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A base ${\displaystyle b}$ Harshad number is a positive integer that is divisible by the sum of its base ${\displaystyle b}$ digits. For example, in the decimal numeral system, 1729 is a Harshad number since 1 + 7 + 2 + 9 = 19, and 1729 = 19 × 91. Also called Niven numbers or, much less commonly, multidigital numbers.
It is important to note that the definition requires divisibility by the sum of digits, not the digital root. One could be led astray to think that all multiples of 9 are Harshad numbers in decimal, but 99 is not: 9 + 9 = 18, which is even, but 99 is odd. In general, many consecutive multiples of ${\displaystyle b-1}$ can be found to be Harshad numbers in base ${\displaystyle b}$.
Single digit numbers are trivially Harshad numbers, and in fact we can say that the only way for a positive prime number ${\displaystyle p}$ to be a Harshad number in base ${\displaystyle b}$ is for ${\displaystyle p\leq b}$ to hold true.
The following table shows first few Harshad numbers greater than ${\displaystyle b}$.
 ${\displaystyle b}$ Small Harshad numbers A-number 2 4, 6, 8, 10, 12, 16, 18, 20, 21, 24, 32, 34, 36, 40, 42, 48 A049445 3 4, 6, 8, 9, 10, 12, 15, 16, 18, 20, 21, 24, 25, 27, 28, 30, 32 A064150 4 6, 8, 9, 12, 16, 18, 20, 21, 24, 28, 30, 32, 33, 35, 36, 40, 42 A064438 5 6, 8, 10, 12, 15, 16, 18, 20, 24, 25, 26, 27, 28, 30, 32, 36 A064481 6 10, 12, 15, 18, 20, 24, 25, 30, 36, 40, 42, 44, 45, 48, 50, 55 7 8, 9, 12, 14, 15, 16, 18, 21, 24, 27, 28, 30, 32, 35, 36, 40, 42 8 14, 16, 21, 24, 28, 32, 35, 40, 42, 48, 49, 56, 64, 66, 70, 72 A245802 9 10, 12, 16, 18, 20, 24, 27, 28, 30, 32, 36, 40, 45, 48, 50, 54 10 12, 18, 20, 21, 24, 27, 30, 36, 40, 42, 45, 48, 50, 54, 60, 63 A005349 11 12, 15, 20, 22, 24, 25, 30, 33, 35, 36, 40, 44, 45, 48, 50, 55 12 22, 24, 33, 36, 44, 48, 55, 60, 66, 72, 77, 84, 88, 96, 99, 108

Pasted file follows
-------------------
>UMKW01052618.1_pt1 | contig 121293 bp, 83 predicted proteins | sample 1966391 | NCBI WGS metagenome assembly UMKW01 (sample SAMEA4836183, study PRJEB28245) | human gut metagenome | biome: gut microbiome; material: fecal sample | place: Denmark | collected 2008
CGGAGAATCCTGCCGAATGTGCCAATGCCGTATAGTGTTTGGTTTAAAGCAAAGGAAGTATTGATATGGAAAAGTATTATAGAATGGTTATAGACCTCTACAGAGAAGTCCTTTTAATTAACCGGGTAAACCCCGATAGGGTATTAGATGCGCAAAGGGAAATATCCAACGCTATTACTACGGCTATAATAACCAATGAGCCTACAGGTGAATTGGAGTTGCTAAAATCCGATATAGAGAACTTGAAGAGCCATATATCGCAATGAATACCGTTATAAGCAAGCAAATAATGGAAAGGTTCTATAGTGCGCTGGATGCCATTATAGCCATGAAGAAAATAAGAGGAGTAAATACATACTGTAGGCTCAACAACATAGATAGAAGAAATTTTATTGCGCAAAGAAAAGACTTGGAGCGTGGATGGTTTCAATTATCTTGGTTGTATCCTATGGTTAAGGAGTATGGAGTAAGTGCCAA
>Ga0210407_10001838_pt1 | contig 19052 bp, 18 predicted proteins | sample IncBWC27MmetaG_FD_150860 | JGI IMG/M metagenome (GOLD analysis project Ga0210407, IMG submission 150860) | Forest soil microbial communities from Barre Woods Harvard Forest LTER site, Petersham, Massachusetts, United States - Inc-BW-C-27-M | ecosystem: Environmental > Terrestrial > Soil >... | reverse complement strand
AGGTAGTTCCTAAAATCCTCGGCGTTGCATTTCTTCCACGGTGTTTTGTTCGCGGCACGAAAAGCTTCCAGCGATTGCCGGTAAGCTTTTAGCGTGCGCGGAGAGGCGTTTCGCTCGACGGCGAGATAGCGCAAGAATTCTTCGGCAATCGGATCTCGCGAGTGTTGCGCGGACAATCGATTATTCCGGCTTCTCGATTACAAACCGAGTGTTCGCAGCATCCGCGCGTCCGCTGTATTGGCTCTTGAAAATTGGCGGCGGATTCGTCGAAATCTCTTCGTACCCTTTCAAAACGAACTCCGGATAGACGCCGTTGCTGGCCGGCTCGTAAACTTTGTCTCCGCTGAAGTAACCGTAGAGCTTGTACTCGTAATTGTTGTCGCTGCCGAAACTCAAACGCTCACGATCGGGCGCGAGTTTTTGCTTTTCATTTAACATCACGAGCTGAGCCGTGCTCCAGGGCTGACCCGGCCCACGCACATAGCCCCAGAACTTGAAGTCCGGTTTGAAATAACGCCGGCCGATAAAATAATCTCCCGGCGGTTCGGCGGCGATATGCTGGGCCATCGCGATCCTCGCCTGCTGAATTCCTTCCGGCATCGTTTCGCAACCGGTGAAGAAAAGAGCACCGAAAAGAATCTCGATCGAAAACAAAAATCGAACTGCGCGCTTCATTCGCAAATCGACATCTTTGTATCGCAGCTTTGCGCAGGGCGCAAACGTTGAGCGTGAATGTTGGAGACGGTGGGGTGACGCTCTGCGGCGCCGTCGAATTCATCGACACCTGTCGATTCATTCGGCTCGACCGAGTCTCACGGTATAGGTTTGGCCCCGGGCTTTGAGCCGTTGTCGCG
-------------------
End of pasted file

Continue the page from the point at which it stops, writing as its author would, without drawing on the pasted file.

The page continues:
Only 1, 2, 4, 6 are Harshad numbers in every integer base ${\displaystyle b>1}$.